Did you know that hearing loss is the third most common medical condition that people experience today? Over 48 million people have some degree of hearing loss, exceeding rates of cancer and diabetes. Though hearing loss is pervasive, it still remains widely undertreated. In fact, only a third of people who could benefit from treatment, actually receive it. Learning more about hearing loss can increase your understanding and help you prioritize your hearing health and wellness.
There are 3 types of hearing loss: sensorineural, conductive, and mixed. Conductive hearing loss occurs in the outer or middle portion of the ear and is usually temporary. Whereas sensorineural hearing loss happens in the inner ear and is permanent. Sensorineural hearing loss is by far the most common type of hearing loss, accounting for 90% of the hearing loss that people experience today.
Sensorineural hearing loss is caused when sensory cells in the inner ear are damaged. There are thousands of these cells in the cochlea and they play a major role in how sound is processed. They receive incoming soundwaves and convert them into electrical signals. These signals are then sent to the brain where they continue to be processed, this includes the brain assigning meaning to these signals which is how we understand what we hear. A few common ways that sensory cells can be damaged and cause sensorineural hearing loss include:
- Aging: aging is one of the strongest indicators of hearing loss. This means that the risk of developing age related hearing loss, also known as presbycusis, increases with age. According to the National Institute on Deafness and Other Communication Disorders (NIDCD):
- 1 in 3 adults, ages 65-74, have some degree of hearing loss
- 1 in 2 adults, ages 75 and older have disabling hearing loss
Age related hearing loss can be caused by a few factors: changes that may happen to the ears over time, the cumulative toll of loud noise exposure, and existing medical conditions which are linked to hearing loss and also impact older adults disproportionately.
- Loud noise: another common cause of sensorineural hearing loss is loud noise exposure. One time or consistent exposure to loud noise can desensitize and weaken the sensory cells in the inner ear. Over 30 million people are regularly exposed to hazardous noise levels that can impact hearing health. Common sources of loud noise exposure include noisy work environments, listening to music at loud levels, social settings etc.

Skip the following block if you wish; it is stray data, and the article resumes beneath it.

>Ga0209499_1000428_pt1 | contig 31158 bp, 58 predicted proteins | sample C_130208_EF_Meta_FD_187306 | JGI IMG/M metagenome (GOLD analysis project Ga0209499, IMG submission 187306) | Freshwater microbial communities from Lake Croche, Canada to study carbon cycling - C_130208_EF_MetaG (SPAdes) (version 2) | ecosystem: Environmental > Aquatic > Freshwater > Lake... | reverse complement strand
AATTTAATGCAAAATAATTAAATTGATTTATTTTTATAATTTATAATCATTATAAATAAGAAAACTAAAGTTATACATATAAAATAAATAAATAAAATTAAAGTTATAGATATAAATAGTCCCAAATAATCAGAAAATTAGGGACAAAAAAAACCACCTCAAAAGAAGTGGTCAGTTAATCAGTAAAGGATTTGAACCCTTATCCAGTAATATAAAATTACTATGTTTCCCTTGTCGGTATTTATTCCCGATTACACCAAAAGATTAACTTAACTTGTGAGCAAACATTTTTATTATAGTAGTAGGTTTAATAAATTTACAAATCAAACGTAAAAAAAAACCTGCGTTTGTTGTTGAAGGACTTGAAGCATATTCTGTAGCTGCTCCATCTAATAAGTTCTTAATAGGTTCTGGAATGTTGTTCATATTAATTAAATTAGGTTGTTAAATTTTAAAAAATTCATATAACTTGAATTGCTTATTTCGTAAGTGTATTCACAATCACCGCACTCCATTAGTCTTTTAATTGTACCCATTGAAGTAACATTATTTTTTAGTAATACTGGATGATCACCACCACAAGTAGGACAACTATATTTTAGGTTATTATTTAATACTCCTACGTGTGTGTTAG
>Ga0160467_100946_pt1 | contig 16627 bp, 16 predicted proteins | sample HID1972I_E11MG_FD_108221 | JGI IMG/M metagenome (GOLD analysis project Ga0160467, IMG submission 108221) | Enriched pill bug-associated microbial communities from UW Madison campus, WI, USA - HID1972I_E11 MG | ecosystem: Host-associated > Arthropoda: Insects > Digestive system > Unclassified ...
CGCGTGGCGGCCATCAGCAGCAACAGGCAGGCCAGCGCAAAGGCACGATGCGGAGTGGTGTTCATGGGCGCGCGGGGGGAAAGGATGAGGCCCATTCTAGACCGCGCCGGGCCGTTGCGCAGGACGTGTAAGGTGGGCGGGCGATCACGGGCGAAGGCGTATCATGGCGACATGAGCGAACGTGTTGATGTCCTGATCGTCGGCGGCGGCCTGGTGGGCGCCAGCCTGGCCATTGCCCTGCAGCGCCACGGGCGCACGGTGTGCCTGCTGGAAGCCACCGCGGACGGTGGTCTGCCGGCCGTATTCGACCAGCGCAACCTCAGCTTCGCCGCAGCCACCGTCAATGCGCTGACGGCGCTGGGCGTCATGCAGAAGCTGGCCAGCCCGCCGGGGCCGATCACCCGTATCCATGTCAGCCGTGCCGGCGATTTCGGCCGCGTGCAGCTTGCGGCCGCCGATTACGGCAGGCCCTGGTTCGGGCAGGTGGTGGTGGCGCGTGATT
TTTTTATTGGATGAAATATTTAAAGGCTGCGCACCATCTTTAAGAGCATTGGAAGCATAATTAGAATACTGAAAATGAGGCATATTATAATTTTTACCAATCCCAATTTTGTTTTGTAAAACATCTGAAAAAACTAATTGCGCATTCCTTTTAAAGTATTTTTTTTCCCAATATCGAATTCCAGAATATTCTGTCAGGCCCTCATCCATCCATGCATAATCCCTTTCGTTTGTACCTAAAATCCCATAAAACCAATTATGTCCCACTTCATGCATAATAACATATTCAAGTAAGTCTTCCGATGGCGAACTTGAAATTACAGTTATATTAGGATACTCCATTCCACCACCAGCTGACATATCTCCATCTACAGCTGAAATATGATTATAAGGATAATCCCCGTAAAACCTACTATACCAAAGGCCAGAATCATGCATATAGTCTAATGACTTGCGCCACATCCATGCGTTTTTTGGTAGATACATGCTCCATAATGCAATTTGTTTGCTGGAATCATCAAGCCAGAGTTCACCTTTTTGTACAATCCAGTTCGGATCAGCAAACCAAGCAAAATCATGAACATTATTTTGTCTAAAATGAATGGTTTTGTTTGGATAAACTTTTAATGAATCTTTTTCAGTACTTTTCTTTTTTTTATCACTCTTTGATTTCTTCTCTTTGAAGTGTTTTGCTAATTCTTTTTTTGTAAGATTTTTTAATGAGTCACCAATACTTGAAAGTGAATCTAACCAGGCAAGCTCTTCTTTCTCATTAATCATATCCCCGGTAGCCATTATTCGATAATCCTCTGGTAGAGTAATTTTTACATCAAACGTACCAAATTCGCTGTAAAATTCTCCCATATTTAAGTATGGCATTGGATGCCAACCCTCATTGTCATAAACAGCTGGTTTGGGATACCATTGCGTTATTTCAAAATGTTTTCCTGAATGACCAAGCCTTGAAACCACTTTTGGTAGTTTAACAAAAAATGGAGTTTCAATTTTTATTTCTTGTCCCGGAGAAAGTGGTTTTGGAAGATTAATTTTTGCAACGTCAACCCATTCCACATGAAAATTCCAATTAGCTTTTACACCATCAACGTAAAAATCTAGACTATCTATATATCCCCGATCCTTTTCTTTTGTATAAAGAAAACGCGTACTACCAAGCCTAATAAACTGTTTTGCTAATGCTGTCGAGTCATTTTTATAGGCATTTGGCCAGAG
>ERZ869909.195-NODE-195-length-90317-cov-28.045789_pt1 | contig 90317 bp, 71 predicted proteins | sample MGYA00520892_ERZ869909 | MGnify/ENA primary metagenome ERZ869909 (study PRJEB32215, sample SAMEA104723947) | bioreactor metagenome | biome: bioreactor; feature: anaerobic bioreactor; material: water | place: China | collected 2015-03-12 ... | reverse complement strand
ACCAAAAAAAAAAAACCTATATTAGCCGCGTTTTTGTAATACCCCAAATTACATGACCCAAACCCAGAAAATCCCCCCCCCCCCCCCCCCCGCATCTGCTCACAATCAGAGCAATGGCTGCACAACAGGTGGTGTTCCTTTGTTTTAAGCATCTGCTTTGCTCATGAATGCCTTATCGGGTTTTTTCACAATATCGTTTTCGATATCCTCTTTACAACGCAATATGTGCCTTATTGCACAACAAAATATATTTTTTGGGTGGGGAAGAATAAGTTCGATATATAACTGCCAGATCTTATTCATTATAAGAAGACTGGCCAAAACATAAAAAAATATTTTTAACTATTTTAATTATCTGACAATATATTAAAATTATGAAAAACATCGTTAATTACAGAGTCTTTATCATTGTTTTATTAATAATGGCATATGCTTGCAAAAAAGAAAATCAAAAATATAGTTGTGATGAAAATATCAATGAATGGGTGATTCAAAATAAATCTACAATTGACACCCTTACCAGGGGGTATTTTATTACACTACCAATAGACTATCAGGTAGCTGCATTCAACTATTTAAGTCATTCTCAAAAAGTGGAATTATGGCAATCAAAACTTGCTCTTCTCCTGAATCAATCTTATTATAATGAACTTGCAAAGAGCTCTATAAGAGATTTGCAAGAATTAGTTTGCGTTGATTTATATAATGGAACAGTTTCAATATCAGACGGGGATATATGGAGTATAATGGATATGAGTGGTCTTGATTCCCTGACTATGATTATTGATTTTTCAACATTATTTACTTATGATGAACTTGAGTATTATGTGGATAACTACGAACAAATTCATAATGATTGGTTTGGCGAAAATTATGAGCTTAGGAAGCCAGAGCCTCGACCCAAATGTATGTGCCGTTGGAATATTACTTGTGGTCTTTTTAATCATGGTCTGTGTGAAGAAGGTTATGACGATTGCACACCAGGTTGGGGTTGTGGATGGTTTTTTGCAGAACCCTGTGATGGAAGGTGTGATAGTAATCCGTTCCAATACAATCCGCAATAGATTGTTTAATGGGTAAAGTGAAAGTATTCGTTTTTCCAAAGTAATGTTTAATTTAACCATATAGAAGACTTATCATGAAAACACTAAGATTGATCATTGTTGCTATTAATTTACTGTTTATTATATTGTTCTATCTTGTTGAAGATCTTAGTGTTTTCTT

- Medical conditions: studies show that a number of medical conditions can increase the risk of developing hearing loss. This includes heart disease, diabetes, hypertension, and osteoporosis.
Additional causes of sensorineural hearing loss include: autoimmune conditions, inner ear disorders, chronic ear infections, ototoxic medications, and head injuries.
Sensorineural hearing loss usually occurs over time and this gradual process can mean that people overlook (or may not notice) symptoms for quite some time. Common symptoms include the following:
- Tinnitus: a ringing or buzzing like noise in one or both ears that only you can hear.
- Sounds become muffled or distorted.
- Hearing speech when there is background noise is challenging.
- Having to lip read to help identify individual words.
- Pretending to hear to get through a conversation.
- Turning up the volume on the TV and/or other electronic devices.
- Moving to a quieter environment to be able to hear more clearly.
- Hearing better in one ear compared to the other.
- Missing words or parts of a conversation.
- Keeping conversations as short as possible.
- Feeling drained or tired after conversations and social interactions.
- Finding yourself saying “huh” or “what” in response to others.
These symptoms can be mild to more profound, making it too tough to hear and navigate communication. Over time, this can impact relationships and social life as well as health and wellness. Extensive research shows that hearing loss can increase a number of health risks like cognitive decline and depressive symptoms.
Diagnosing and Treating Sensorineural Hearing Loss
Though sensorineural hearing loss is not curable, there are effective ways it is treated. The first step is diagnosing this type of hearing loss which involves getting your hearing health comprehensively evaluated by a specialist. This testing process is non-invasive and painless and consists of measuring your hearing capacity in both ears. Once your hearing needs in each ear are identified, treatment is tailored to meet those needs. Hearing aids are the most common treatment and these electronic devices transform hearing health.
Contact us today to learn more about sensorineural hearing loss and to schedule an appointment for a hearing consultation.